The protein sequences of the 14 isoforms protein sequences are between 14-63% identical and 30-79% conserved. Common to all isoforms of the GLUT protein family are the predicted 12 transmembrane helices that are based on the initial hydropathy plot for GLUT1 (Figure 2B). The 12-helix model has been supported by studies applying glycosylation scanning, the use of epitope-tags placed within the extrafacial loops as well as antibodies directed against the predicted extra-and intracellular loops and the N-and C-terminal parts of the proteins. All family members are highly glycosylated membrane proteins harbouring an N-linked glycosylation site. For Class I and II family members this is positioned in the first exofacial loop between transmembrane helices 1 and 2, while class III family members contain a shorter extracellular loop 1 and harbor the glycosylation site within the larger loop 9 [3].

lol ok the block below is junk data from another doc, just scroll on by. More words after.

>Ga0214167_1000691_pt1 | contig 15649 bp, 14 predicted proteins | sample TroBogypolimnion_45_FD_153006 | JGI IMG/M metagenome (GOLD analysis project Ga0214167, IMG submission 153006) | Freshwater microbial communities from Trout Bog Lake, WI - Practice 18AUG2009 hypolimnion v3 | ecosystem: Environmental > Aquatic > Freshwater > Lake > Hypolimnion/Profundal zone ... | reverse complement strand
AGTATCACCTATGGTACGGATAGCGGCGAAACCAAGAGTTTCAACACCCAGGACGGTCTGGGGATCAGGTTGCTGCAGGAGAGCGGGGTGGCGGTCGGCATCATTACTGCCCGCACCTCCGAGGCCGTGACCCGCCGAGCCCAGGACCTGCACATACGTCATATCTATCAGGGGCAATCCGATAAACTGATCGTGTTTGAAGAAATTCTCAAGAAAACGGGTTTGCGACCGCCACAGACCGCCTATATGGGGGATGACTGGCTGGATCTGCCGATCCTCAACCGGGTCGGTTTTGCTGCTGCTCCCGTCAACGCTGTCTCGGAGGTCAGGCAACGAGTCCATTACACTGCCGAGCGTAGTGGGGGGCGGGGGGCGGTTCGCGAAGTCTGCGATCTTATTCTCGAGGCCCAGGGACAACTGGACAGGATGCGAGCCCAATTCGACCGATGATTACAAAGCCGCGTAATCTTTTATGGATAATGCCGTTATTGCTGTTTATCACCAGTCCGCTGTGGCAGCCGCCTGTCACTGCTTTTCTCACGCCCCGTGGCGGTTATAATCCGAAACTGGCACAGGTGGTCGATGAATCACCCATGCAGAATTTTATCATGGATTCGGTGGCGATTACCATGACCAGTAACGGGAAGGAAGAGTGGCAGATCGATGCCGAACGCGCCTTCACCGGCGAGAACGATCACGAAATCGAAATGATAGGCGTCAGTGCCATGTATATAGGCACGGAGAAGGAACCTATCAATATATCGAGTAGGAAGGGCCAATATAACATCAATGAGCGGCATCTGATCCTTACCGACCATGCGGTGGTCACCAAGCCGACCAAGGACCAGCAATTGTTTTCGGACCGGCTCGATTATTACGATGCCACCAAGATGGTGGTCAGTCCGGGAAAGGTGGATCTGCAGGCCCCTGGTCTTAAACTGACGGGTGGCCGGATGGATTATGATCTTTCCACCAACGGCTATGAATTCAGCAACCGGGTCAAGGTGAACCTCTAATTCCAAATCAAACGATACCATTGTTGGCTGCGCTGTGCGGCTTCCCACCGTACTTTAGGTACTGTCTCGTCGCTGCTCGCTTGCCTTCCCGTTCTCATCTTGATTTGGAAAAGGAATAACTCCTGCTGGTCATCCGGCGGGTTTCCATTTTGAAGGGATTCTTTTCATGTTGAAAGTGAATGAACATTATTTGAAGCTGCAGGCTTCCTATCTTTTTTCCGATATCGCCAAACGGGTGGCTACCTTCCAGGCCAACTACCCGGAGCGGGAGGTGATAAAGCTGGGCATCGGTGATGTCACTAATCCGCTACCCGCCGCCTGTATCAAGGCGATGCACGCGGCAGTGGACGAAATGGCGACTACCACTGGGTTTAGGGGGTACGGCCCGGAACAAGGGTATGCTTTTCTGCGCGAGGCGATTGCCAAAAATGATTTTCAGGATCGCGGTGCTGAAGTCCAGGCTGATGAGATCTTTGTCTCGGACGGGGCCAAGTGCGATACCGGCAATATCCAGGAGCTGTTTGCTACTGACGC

Sequence comparisons between all isoforms identified conserved residues that have been termed sugar transporter signatures [3]. These include conserved glycine residues in helices 1, 2, 4, 5, 7, 8 and 10, indicating a critical role in the structure of these helices. In particular helix 7 appears to be important for substrate binding from the exofacial site.

Nonetheless, the primary sequences of the various isoforms do not allow prediction of their substrate specificity or kinetics of transport. However, on the basis of mutational analyses, several residues and motifs have been demonstrated to participate in the substrate recognition by GLUT1 as well as other isoforms. GLUT1, 3, and 4, which transport glucose but not fructose, have the QLS sequence in helix 7.